Now, the part where CMYK comes into play is the fact that RGB and CMYK profiles have different colors. RGB has a wider scope of colors that it can produce, while CMYK has less. This is where color shifting can come into play. To explain, before printing, the design file is converted from an RGB color profile to a CMYK color profile by the print provider, as we discussed. This conversion can result in some color shifting, as the CMYK color profile cannot replicate the full spectrum of colors the RGB color profile has. In most cases, the shift is minimal to none, however, for certain tones, bright and/or neon-esq colors, a noticeable shift may occur. More about this is explained in our design guide here.

      This potential color shifting is the reason why we advise previewing the design file in a CMYK color profile to see if there are any significant changes in the coloring. For previewing the potential color shifting that converting from RGB to CMYK may cause, I would suggest using a tool like Photopea. The option to preview in CMYK will be under the ‘image’ tab and the ‘mode’ option.

  2. LS
    February 7

    Why not just use PANTONE (r) color codes to describe the colors you want. That’s what they are created for. Get a Pantone wand to help you pick colors in case your computer or their printer is not calibrated correctly. That helps the printer calibrate your image.

    1. Florence Kingsley
      February 8

      Hi there!
      Pantone color codes work best for screen printing. Digital printing uses CMYK only and even if we convert Pantones to CMYK it will still not give out the exact color tones on actual print. Just in case, here is a bit more information.

  3. Adam
    July 11

    I would like to find a card, about business card size and made ideally of plastic (similar to a loyalty card / gift card) that has printed on it 4? sets of ‘calibration’ markers.
    1) a true black and white ‘ruler’ scale in X and Y direction, or full ‘frame’ – to use for ‘full scale’ adjustment of colour palette as well as size scaling.
    2) a set of greyscale swatches (0, 25%, 50%, 75%, 100%) for lighting calibration and midtone adjustments etc.
    3) a set of CMYK swatches (4 (or more?)) for colour adjustment / calibration.
    4) a set of RGB swatches for colour adjustment / calibration.

    The card should be of a known (non-white) colour (10% grey?) so as to be distinguishable from the white swatches.

    These cards could then be placed next to a sample to be captured (photographed) and brought to a colour matching service where the card in the photo could be used as a calibration reference to allow adjustment of the photographed sample for a more accurate match that takes into account the lighting / ambient colour distortion of the surrounds.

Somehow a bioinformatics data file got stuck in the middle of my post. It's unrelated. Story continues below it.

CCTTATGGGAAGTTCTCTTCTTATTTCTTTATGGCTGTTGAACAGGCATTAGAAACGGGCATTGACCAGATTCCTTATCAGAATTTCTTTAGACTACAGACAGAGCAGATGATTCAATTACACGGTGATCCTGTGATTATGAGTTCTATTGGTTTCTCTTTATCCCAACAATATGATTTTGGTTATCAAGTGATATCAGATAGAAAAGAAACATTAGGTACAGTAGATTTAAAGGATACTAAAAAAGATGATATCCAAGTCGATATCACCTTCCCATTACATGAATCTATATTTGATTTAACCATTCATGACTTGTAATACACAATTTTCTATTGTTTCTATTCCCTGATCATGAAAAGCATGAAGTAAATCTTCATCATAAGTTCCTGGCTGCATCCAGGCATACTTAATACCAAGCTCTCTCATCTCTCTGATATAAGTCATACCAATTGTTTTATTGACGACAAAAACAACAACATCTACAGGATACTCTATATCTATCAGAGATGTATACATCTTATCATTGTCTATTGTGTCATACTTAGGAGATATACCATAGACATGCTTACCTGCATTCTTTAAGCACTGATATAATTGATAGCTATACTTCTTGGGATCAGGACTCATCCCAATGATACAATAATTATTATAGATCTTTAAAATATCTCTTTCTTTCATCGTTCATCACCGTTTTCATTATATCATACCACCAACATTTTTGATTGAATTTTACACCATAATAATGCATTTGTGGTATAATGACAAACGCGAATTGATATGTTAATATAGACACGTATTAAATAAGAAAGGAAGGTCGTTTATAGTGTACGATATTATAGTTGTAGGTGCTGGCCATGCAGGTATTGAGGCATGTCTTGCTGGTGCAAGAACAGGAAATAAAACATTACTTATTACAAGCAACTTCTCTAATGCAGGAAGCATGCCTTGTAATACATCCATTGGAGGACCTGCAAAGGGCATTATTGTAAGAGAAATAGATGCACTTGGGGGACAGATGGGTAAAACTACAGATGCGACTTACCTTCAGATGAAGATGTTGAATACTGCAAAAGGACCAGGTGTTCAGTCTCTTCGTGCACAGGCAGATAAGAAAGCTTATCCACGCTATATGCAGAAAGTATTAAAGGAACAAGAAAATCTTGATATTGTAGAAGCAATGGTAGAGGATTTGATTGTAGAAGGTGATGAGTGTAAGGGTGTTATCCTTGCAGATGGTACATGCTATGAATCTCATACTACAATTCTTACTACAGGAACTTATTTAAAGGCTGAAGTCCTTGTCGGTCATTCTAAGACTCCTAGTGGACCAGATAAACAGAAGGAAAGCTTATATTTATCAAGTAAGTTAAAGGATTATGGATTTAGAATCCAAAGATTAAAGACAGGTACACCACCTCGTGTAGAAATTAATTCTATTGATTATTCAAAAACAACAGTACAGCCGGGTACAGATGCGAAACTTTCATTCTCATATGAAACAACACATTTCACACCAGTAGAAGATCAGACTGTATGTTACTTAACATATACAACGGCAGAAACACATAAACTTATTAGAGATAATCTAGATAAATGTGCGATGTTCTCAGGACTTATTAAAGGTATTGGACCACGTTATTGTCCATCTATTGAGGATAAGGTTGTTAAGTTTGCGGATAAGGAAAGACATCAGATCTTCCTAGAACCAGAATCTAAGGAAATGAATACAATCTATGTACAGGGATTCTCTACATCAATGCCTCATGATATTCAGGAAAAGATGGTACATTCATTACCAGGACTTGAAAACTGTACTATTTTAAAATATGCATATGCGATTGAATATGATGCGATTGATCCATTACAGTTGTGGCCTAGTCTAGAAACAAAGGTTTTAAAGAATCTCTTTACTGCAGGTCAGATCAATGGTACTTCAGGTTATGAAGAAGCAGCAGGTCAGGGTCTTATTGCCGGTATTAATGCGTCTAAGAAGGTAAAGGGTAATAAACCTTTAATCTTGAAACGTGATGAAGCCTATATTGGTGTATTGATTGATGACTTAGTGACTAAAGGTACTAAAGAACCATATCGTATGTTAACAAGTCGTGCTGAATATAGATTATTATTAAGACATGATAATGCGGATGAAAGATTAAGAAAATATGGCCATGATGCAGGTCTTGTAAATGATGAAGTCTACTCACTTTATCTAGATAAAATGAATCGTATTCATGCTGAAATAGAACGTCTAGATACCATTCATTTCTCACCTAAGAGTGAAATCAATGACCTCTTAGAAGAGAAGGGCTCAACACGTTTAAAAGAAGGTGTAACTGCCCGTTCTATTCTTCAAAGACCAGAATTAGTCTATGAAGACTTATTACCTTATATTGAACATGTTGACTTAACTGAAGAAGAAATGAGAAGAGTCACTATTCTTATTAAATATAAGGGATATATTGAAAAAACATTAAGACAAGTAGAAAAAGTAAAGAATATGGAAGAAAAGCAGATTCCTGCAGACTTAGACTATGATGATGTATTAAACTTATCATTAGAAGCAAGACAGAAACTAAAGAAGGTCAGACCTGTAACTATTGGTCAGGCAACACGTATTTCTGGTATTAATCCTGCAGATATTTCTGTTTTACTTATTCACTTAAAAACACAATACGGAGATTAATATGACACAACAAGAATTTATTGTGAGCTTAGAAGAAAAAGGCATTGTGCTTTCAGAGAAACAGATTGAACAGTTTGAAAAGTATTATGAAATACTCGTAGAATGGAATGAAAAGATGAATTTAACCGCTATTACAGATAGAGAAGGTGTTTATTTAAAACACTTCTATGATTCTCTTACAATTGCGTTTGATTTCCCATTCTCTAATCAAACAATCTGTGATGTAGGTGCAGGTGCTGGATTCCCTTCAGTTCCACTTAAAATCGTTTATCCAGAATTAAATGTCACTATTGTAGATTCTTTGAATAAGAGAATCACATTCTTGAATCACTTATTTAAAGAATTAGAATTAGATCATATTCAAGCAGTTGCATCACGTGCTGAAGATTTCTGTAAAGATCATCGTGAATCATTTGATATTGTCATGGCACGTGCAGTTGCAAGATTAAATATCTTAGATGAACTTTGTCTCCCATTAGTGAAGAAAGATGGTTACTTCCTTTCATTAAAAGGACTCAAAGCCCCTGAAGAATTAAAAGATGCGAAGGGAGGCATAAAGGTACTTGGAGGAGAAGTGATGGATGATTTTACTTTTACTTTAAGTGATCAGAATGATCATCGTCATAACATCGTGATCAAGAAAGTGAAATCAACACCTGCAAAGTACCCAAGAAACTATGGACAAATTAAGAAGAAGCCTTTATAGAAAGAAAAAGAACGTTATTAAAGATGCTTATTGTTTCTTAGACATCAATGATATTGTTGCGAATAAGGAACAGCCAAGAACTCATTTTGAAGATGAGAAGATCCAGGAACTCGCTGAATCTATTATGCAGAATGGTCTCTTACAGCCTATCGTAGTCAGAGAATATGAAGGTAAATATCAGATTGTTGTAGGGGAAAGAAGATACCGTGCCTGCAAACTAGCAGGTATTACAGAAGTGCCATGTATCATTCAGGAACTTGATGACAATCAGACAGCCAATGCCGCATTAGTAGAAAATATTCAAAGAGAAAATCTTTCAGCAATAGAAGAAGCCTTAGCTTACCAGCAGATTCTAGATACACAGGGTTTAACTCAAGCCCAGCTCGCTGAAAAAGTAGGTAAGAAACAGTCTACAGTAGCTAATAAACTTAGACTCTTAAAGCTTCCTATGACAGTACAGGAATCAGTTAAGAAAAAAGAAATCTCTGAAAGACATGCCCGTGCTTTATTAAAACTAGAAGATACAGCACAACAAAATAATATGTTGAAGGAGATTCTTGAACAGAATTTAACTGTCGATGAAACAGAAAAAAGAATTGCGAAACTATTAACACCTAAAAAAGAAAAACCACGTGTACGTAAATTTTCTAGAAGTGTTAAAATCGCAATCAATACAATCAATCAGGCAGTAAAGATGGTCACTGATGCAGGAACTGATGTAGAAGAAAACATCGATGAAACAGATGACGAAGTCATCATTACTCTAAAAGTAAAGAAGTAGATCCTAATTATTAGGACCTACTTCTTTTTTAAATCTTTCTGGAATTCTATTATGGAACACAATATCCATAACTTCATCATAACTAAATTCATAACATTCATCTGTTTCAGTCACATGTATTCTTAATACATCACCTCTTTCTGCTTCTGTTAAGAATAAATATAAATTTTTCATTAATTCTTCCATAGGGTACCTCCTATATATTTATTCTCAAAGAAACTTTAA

I have not seen anything like this available but think this is something that should be available at every DIY and paint store.

  4. Darcy
    January 24

    Hi there,

    I am a little unsure after reading this article and the comments above, but based on the above would this be the correct way to do it to ensure the t-shirt I want printed has the colors I used to design it:

    -When designing in Adobe Illustrator, do the design in CMKY
    -When exporting, export in RGB with PNG file type (so background will be transparent)

    Is this the best way of doing it?

    1. Martha Simmons
      January 25

      Hi Darcy,
      Yes, that would be the best way of doing it, however we still would recomment ordering a sample to see how the colours come out in real life. Generally, they will appear less bright and vibrant than the image on the screen.

  5. David
    September 15

    I don’t get it, particularly this sentence: “However, that’s not a big problem because you can design the CMYK color mode’s image to reflect the CMYK color gamut.”
    Do you mean ‘you can design the RGB color mode’s image to reflect the CMYK color gamut’? That would make sense.
    So, do we want to design in the CMYK color mode and then switch it to the RGB mode when outputting the file? (I’m using Illustrator).

    1. Martha Simmons
      September 16

      Hi David,
      Yes, for the best color accuracy, we would recommend creating the design in CMYK and switching to an RGB color mode when exporting the design.

  6. Gao
    September 14

    Do you have a formula of how to represent correct CYMK mixing as RGB?
    I am a software developer for imaging online program.

    Thanks a lot

    1. Martha Simmons
      September 16

      Hi Gao,
      Unfortunately, we don’t have a specific formula, since each of our providers might convert the colors slightly differently based on the system and equipment they’re using. However, you can use the formula present in your image editing program or a general color conversion formula.

  7. Bijili S M
    July 6

    Please Suggest Me, For Fashion Image, Which One Should i Use RGB or CMYK Colors..?

    1. Martha Simmons
      July 6

      Hi there,
      We accept files with various color spaces, but our system does all operations in red, green, and blue (RGB). If you upload a cyan, magenta, yellow, and black (CMYK) file, be aware that our system will convert it to RGB and the colors might shift significantly. You can find out more about this here.

  8. It'sHerInnit?
    August 31

    Do you have colour swatch samples like Printful? I would like to purchase a tshirt with every cmyk colour on for reference when making designs.

  9. Linda
    July 18

    What is the best color palette to use on a home printer for paper, as in printing a photo. I’m so confused as to whether to use RGB or CMYK. I read conflicting information.

  10. David Dube
    July 10

    CMYK has the smallest color gamut. If you want vivid colors, especially red, good luck. Check the gamut warning in PS. Go to View > Proof Setup > CMYK > then Gamut Warning. Adjust the colors until the warning color wash is gone and see what you’re left with.

  11. Ash
    March 22

    Hi , thanks for your detail explanation.
    Can we use adobe CS6 colour profiles to print good CMYK print?
    Please advise Can colour profile helps to print bright colours ?